US CONCESSIONS to Islamists on the role of religion in Iraqi law marked a turn in talks on a constitution, negotiators said yesterday as they raced to meet tomorrow's deadline to clinch a deal.
Shi'ite, Sunni and Kurdish negotiators all said there was accord on a bigger role for Islamic law than Iraq had before.
But a secular Kurdish politician said Kurds opposed making Islam the main source of law - a reversal of interim legal arrangements - and subjecting all legislation to a religious test.
"We understand the Americans have sided with the Shi'ites," he said. "It's shocking. It doesn't fit American values. They have spent so much blood and money here, only to back the creation of an Islamist state. I can't believe that's what the Americans really want or what the American people want."
Washington, with 140,000 troops still in Iraq, has insisted Iraqis are free to govern themselves yet made it clear it will not approve the kind of clerical rule seen in Shi'ite Iran, a state US President George Bush describes as "evil".
Sunni Arab negotiator Saleh al-Mutlak also said a deal was struck which would mean parliament could pass no legislation that "contradicted Islamic principles". A constitutional court would rule on any dispute on that, the Shi'ite official said.
"The Americans agreed, but on one condition - that the principles of democracy should be respected," Mutlak said.
"We reject federalism," he repeated, underlining continued Sunni opposition to Hakim's demands. Hundreds demonstrated in the Sunni city of Ramadi yesterday, echoing Mutlak's views. He urged Sunnis, dominant under Saddam Hussein but who have largely shunned politics and, in some cases, taken up arms in revolt, to vote in an October referendum to back a constitution.
It would now be written to defend "the unity of Iraq", he said. "We call on all Iraqis to register their names to participate in the coming referendum and elections," Mutlak said.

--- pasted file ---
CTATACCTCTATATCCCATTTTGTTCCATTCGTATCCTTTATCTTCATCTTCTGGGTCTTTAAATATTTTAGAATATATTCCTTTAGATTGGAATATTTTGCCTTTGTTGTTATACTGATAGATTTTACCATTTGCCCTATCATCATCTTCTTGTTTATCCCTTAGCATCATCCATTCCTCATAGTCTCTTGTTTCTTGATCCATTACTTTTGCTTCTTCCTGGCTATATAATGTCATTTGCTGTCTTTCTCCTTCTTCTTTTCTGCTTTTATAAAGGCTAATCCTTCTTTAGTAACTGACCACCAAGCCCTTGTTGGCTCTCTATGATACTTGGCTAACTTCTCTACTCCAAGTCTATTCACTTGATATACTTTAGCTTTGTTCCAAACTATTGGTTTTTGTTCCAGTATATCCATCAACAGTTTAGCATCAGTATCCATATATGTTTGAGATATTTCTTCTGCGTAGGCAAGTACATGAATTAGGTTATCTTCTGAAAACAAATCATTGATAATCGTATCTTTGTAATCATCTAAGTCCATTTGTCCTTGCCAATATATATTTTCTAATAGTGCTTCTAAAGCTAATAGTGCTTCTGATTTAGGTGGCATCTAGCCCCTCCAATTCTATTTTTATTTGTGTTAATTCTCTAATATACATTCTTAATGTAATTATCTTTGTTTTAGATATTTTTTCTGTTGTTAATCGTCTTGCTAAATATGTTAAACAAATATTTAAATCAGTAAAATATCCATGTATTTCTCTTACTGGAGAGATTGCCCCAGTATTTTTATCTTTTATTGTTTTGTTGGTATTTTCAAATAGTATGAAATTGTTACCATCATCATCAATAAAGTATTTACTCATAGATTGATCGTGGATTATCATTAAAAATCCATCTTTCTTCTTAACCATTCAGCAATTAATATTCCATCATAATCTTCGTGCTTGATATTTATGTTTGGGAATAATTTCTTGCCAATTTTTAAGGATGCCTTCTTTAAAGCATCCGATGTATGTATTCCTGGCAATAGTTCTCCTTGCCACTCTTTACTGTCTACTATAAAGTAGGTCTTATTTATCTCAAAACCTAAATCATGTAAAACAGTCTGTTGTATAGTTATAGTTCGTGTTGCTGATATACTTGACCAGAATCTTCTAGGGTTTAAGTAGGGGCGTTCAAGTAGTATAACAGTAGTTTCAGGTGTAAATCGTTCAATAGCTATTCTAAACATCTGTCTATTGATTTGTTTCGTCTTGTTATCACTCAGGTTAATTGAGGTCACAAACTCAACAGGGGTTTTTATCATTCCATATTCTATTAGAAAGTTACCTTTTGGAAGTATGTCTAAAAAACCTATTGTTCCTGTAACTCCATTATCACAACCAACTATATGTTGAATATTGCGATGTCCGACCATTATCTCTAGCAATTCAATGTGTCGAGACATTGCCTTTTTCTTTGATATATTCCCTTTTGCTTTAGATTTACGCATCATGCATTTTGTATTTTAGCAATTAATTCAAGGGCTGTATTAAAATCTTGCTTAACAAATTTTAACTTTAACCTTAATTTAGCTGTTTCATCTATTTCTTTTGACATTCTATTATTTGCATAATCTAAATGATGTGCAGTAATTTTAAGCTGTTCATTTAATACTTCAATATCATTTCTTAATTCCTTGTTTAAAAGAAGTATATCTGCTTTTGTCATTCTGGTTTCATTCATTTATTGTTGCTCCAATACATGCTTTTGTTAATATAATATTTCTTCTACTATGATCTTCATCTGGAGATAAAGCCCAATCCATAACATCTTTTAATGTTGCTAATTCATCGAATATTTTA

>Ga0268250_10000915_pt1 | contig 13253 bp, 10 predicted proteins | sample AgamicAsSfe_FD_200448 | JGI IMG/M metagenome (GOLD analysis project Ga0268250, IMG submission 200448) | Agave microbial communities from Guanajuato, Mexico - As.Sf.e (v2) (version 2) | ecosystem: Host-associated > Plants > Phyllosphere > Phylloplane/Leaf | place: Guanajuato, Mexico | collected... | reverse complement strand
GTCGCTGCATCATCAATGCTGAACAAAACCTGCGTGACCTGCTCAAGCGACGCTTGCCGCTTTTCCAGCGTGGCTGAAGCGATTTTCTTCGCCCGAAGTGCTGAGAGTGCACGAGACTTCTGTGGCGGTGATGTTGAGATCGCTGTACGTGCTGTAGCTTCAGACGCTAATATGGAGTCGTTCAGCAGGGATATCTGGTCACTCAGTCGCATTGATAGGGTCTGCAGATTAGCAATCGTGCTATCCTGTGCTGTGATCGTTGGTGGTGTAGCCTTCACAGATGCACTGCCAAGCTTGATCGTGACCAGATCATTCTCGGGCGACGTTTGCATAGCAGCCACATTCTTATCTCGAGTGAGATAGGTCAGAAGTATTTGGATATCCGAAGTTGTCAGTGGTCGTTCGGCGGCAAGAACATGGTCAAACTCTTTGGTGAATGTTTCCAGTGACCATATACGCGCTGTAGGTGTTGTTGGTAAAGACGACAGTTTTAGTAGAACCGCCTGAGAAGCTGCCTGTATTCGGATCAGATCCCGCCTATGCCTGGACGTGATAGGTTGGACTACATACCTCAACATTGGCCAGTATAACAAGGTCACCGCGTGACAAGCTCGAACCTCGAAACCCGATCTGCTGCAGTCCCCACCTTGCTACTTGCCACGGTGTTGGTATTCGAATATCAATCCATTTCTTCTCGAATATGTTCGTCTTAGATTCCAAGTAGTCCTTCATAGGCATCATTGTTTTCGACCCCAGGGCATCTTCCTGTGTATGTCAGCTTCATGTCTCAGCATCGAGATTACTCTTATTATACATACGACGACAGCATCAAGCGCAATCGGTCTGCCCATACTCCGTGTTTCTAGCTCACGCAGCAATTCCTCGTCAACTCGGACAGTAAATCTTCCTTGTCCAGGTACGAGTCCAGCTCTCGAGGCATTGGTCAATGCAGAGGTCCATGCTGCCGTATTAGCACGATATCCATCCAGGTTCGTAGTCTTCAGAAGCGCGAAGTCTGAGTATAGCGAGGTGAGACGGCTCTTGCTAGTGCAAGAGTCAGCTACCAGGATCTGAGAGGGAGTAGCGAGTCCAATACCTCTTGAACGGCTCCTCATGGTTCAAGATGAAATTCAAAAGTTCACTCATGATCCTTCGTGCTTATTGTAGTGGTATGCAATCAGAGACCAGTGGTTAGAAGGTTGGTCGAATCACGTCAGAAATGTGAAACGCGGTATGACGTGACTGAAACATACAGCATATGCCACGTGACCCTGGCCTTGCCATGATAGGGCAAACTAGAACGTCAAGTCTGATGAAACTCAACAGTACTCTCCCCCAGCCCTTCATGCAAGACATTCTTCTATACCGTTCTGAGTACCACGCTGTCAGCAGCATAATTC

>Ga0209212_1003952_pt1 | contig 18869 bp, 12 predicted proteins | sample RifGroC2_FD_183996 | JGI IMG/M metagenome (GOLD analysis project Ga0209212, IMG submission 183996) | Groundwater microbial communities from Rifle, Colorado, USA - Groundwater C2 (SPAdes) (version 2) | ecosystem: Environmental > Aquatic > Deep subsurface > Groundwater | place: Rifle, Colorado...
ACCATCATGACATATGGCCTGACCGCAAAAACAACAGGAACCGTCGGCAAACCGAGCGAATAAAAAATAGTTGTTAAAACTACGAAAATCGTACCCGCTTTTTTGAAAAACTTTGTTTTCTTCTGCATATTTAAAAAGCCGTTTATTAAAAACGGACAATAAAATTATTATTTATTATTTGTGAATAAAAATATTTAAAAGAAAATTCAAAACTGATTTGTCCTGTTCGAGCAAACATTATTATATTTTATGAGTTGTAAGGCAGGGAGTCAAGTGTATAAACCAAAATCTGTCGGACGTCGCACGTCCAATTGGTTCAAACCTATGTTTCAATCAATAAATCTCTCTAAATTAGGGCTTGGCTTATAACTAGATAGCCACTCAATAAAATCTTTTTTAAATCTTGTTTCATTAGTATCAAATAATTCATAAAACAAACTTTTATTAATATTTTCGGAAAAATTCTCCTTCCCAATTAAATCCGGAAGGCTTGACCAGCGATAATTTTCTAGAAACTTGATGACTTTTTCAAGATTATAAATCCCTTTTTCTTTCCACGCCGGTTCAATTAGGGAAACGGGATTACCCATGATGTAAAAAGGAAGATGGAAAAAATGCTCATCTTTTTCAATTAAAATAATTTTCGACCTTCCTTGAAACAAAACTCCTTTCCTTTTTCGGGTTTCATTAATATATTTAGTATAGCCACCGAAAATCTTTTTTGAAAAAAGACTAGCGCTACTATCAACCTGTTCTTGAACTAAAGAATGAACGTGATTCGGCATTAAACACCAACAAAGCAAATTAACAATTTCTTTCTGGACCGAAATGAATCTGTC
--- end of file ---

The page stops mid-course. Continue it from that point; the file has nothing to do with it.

The Kurdish negotiator rushed to make clear his outrage at a deal on Islam. "We don't want dictatorship of any kind, including any religious dictatorship. Perhaps the Americans are negotiating to get a deal at any cost, but we will not accept a constitution at any cost," he said, adding that he believed Shi'ite leaders had used the precedent of Afghanistan to win over the ambassador's support.
Khalilzad, who said this month there would be "no compromise" on equal rights for women and minorities, helped draft a constitution in his native Afghanistan that declared it an "Islamic Republic" in which no law could contradict Muslim principles.
A day before the deadline for the new constitution, Sunni Arabs appealed Sunday to the United States and United Nations to prevent Shiites and Kurds from pushing a draft through parliament without their consent, warning it would only worsen the crisis in Iraq
Leaders of the Sunni Arab, Shiite and Kurdish factions planned final talks on Monday morning according to officials of all three groups. "I am not optimistic," said Kamal Hamdoun, a negotiator for the influential Sunni minority. "We either reach unanimity or not."
The initial Aug. 15 deadline was pushed to Monday after no agreement was reached, and Iraqi officials have insisted they would meet the new deadline and present a final document to the National Assembly, dominated by Shiites and Kurds. But the chief government spokesman suggested another delay may be necessary.